New View of Ceres’ Amazing Spots

The bright spots in Ceres’ crater Occator are the gift that keeps on giving. Check out this latest composite image from NASA’s Dawn spacecraft. I mean, wow.

Ceres bright spots from HAMO

Bright spots gleam from the floor of the crater Occator on 1 Ceres. This composite image combines two shots: a short exposure for the spots, and a longer exposure for the darker surface. The resulting image reveals details down to 140 meters (450 feet) across. Interestingly, Occator's rim is almost vertical in some places, rising steeply for nearly 2 km (1 mile).
Credit: NASA / JPL-Caltech / UCLA / MPS / DLR / IDA

The team created this composite from images taken from the spacecraft's high-altitude mapping orbit (1,470 km, or 915 miles, above the asteroid’s surface). The image combines two different ones: a short-exposure shot to capture the bright spots’ details, and a regular one for the background surface. That’s necessary because the spots’ brightness is blinding: their albedo is about 50%, meaning they reflect 50% of the light that hits them. Compare that with the surrounding terrain’s albedo of about 4% to 7%, and you can see why longer exposures geared to studying the asteroid’s regular surface overexpose the spots (like the one from earlier this summer).

The central spot’s splayed-out structure raises a lot of questions about why it looks that way. But mission principal investigator Christopher Russell (UCLA) cautions that we shouldn’t jump to any conclusions using this latest view. Although the team has taken very careful exposures, those with the background clearly visible might have some saturation, he says. So we can’t say for sure that the shapes we’re seeing are definitely what are on the ground. We’ll have to wait for the lowest mapping orbit — only 375 km, or 230 miles, above the surface — to know for sure. That’s also when Dawn’s spectrometer will be able to home in on the spots and reveal what they’re made of. (You can add your vote to the mission’s running poll.)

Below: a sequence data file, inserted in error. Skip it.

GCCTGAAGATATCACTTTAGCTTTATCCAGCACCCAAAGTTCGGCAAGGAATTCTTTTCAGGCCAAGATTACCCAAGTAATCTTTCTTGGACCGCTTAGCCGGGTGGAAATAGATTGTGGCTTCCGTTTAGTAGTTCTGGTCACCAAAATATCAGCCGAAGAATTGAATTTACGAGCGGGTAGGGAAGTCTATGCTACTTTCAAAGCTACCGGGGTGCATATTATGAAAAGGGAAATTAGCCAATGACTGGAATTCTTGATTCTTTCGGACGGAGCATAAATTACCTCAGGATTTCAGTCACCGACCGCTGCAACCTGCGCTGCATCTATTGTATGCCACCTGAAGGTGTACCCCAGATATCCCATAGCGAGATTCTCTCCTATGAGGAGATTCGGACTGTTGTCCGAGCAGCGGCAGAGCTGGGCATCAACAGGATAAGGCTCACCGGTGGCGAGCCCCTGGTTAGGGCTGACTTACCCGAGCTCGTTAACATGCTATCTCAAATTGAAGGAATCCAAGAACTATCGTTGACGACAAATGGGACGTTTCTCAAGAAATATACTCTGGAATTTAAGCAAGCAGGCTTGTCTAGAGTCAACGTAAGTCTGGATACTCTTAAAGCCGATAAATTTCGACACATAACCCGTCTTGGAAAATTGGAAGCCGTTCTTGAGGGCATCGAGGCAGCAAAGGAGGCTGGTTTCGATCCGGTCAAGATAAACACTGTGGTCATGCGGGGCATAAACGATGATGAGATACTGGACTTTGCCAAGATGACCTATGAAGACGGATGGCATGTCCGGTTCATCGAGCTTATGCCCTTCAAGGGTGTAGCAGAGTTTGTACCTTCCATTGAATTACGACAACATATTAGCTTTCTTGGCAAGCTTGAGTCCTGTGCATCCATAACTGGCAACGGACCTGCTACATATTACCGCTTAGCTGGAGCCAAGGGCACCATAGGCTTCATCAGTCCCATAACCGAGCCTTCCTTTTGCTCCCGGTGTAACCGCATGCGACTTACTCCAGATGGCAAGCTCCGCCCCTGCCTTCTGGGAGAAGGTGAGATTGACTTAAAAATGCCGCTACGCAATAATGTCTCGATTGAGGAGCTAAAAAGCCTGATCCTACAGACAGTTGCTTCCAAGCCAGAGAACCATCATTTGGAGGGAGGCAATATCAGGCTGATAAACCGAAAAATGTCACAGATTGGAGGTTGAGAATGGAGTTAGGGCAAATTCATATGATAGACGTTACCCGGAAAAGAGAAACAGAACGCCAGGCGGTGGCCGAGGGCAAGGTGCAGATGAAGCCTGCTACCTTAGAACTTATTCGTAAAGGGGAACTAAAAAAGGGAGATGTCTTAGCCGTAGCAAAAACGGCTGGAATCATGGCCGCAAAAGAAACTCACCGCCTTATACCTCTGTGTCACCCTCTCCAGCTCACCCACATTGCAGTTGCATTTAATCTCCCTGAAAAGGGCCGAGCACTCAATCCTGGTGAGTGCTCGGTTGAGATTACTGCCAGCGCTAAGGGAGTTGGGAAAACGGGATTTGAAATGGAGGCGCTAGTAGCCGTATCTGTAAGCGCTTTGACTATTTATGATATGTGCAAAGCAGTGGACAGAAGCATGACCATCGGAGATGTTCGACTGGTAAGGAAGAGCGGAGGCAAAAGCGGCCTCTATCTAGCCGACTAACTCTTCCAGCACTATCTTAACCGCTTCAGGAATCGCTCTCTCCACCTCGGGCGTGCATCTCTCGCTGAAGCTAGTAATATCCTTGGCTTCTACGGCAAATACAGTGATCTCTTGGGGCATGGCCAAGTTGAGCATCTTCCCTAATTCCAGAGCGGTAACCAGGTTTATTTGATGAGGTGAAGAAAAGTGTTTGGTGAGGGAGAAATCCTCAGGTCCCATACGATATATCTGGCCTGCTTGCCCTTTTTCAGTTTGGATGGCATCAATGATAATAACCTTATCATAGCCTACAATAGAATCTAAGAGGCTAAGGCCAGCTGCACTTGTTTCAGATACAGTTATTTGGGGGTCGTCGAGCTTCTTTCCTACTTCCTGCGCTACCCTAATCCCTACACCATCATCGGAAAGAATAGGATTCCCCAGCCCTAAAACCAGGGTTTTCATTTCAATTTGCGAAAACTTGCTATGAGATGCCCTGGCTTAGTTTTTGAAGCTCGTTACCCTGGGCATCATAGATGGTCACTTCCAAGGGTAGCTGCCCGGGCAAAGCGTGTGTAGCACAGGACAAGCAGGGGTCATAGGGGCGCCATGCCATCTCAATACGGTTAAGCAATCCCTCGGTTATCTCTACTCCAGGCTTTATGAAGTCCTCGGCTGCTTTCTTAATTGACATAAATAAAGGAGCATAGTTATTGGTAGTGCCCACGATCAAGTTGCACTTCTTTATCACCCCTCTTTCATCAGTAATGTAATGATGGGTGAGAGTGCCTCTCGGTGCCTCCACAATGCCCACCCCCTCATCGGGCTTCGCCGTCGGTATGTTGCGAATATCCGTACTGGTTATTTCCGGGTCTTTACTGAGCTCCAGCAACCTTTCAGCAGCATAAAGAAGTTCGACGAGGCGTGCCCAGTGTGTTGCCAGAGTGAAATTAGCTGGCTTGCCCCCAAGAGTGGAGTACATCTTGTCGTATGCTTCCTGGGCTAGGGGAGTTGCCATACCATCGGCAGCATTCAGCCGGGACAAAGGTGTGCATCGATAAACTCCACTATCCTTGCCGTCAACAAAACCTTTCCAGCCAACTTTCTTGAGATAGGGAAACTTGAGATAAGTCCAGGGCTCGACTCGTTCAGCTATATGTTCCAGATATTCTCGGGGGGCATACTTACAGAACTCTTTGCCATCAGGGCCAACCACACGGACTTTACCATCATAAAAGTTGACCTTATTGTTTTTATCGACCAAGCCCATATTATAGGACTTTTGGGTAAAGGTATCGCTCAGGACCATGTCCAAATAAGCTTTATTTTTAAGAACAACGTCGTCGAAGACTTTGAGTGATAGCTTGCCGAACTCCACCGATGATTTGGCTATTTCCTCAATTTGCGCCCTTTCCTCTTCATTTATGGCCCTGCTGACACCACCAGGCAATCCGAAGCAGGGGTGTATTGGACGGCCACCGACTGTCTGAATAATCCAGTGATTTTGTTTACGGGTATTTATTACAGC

Below, you can watch a simulated flyover of Occator. Credit: NASA / JPL-Caltech / UCLA / MPS / DLR / IDA / PSI. And check out NASA's press release for more information.


Read all about the Dawn mission in our April 2015 issue.

4 thoughts on “New View of Ceres’ Amazing Spots

  1. Darian-RachalDarian-Rachal

    Are these areas really this bright or is this just an area that is lighter in contrast to their background, i.e. have the areas been enhanced to show the contrast or is this essentially a ‘naked eye’ view of the area?

    1. Peter WilsonPeter Wilson

      The caption reads: This composite image combines two shots: a short exposure for the spots, and a longer exposure for the darker surface.

      That means they have done the reverse of what your are suggesting; the “real” brightness is greater than the photos suggest. It is hard to say what a ‘naked eye view’ is, because your brain does its own contrast enhancement. For example, you don’t see the difference between sun-lit areas and shadow that a camera records.

  2. Jeff-Davis

    Permit me to ask a really stupid question: has this crater been imaged while facing away from the Sun? Does it only shine from reflected light or is it glowing based on some internal energy?

  3. GL

    Does anyone know the date “for the lowest mapping orbit — only 375 km, or 230 miles, above the surface” ..?

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